Subjects

Subjects

Taught Masters Programme for Archaeological Science (MSt/MSc)

Materials analysis and the study of technological change
Coordinator: Dr Nathaniel Erb-Satullo

Much of archaeology is about reconstructing human behaviour from material remains - either humanly-modified material (such as stone tools), or artefacts such as pottery, metals, or even buildings. The scientific analysis of such objects can yield a great deal of information, not only about the raw materials, manufacture, use and deposition of the object, but also about the technological choices made by the artisan. This course provides an introduction to materials science and the history of technology; and the theoretical and practical aspects of materials analysis. It focuses on common material types - stone, ceramics, vitreous materials and metals, as well as the provenance of raw materials, and provides some case studies of archaeological problems.

Molecular Bioarchaeology
Coordinator: Dr Rick Schulting

Scientific methods are playing an increasingly important role in archaeological research, and this is particularly true of organic materials. Developments in the analysis of stable isotopes, lipid residues, trace elements and ancient DNA are providing new lines of evidence for a host of central questions, including past subsistence and environmental change, migration and genetic origins. This course provides a detailed, critical overview of these topics, both in terms of the techniques themselves, and their archaeological applications. More traditional bioarchaeological analysis of human, faunal, and plant remains also feature. The course includes a strong practical component, with a series of laboratory-based practicals. It makes use of the ongoing research of both members of staff and research students to present the latest approaches.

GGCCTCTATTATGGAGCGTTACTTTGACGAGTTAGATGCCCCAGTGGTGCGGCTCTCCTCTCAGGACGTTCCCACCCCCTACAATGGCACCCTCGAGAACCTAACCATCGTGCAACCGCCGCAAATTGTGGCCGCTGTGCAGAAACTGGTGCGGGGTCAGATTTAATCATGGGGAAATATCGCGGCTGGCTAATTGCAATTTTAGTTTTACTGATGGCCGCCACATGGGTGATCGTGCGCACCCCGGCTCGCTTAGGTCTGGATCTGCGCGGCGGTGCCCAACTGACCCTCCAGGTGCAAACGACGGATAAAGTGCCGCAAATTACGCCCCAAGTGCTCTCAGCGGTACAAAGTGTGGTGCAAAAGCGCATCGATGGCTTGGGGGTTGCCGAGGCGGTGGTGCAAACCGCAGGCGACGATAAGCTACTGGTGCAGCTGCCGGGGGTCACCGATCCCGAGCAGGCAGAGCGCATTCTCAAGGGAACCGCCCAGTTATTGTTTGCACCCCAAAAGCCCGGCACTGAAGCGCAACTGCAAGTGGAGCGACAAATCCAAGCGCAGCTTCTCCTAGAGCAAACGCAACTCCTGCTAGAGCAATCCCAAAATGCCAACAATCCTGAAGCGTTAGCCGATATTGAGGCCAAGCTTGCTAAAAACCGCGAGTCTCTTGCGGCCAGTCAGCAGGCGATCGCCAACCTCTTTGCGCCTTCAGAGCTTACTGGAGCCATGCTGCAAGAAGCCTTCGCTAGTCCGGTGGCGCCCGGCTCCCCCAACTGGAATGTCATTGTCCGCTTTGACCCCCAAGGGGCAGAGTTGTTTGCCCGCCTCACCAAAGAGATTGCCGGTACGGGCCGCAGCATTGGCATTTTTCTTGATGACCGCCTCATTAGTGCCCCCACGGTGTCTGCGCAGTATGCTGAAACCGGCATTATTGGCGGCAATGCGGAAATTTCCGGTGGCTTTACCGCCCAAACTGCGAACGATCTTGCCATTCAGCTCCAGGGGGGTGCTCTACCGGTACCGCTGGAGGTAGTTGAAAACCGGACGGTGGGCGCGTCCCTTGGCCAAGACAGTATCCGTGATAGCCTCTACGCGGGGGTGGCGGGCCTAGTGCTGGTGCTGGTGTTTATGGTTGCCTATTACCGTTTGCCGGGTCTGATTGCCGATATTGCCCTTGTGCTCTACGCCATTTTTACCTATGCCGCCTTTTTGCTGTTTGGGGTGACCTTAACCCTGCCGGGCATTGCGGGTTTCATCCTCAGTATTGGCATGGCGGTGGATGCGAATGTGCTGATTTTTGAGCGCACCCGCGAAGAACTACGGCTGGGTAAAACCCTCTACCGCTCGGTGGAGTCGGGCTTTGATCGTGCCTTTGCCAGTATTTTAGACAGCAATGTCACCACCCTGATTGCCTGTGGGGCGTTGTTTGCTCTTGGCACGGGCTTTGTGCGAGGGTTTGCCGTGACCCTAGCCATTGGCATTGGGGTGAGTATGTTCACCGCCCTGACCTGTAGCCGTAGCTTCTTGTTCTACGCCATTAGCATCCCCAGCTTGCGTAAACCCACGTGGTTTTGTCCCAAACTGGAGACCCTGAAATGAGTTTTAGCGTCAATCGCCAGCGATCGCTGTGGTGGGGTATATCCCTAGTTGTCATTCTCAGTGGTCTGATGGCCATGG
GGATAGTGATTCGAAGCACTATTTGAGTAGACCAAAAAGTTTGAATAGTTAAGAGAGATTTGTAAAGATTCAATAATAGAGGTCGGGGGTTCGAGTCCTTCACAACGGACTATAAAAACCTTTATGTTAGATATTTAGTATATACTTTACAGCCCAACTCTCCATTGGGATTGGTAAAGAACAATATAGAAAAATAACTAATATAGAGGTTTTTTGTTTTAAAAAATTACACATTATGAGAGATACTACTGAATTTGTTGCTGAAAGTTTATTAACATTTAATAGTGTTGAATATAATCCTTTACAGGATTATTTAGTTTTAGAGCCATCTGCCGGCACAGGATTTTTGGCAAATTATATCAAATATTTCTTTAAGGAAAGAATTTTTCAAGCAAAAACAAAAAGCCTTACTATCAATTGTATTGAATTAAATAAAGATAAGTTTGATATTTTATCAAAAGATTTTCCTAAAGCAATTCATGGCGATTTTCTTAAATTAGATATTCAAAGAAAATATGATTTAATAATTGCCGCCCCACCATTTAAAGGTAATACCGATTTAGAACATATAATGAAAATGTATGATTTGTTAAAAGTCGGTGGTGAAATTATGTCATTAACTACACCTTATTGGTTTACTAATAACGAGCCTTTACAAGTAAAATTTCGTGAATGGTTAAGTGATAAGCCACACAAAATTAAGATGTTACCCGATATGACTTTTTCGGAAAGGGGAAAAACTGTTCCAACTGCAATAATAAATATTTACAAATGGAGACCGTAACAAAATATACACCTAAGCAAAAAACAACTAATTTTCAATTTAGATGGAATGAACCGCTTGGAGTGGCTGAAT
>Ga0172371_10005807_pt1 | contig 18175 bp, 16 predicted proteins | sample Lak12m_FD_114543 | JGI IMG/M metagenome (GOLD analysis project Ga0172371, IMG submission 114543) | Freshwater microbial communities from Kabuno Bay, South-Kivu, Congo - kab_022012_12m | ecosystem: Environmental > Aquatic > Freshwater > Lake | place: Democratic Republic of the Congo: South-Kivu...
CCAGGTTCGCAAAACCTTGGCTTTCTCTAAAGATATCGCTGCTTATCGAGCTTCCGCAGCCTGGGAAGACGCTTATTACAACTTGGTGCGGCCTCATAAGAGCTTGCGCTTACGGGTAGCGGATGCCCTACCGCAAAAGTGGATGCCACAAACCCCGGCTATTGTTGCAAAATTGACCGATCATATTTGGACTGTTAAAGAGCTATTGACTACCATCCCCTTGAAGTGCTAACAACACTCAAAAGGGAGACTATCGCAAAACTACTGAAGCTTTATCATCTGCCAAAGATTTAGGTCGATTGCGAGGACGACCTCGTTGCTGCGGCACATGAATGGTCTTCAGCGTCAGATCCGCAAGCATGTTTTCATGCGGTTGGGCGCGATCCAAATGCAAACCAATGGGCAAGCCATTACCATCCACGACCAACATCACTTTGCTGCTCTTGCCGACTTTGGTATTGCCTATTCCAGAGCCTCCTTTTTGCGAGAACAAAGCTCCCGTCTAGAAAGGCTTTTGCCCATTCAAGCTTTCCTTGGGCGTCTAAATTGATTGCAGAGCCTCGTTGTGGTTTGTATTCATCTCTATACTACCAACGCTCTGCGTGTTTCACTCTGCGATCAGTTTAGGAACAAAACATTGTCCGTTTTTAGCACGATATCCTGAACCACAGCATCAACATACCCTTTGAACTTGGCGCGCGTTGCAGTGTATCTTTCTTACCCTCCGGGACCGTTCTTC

Principles and practice of scientific dating
Coordinator: Prof Christopher Ramsey

We need to be able to put past events onto a timescale if we are to understand them properly. Scientific dating allows us to explore the relationship between different sites and regions. Furthermore, chronologies built up from dating and other evidence enable us to understand processes at work in the archaeological record. This course looks at the scientific dating methods most commonly applied, including the practical aspects of radiocarbon, luminescence, tephrochronology and dendrochronology. It also provides an introduction to the use of statistical methods for combination of information from direct dating and other archaeological information. There is a strong emphasis on the critical evaluation of dating evidence.


Topics from Archaeology MSt/MPhil

See topic details from that course.


Topics from Classical Archaeology MSt/MPhil

See topic details from that course.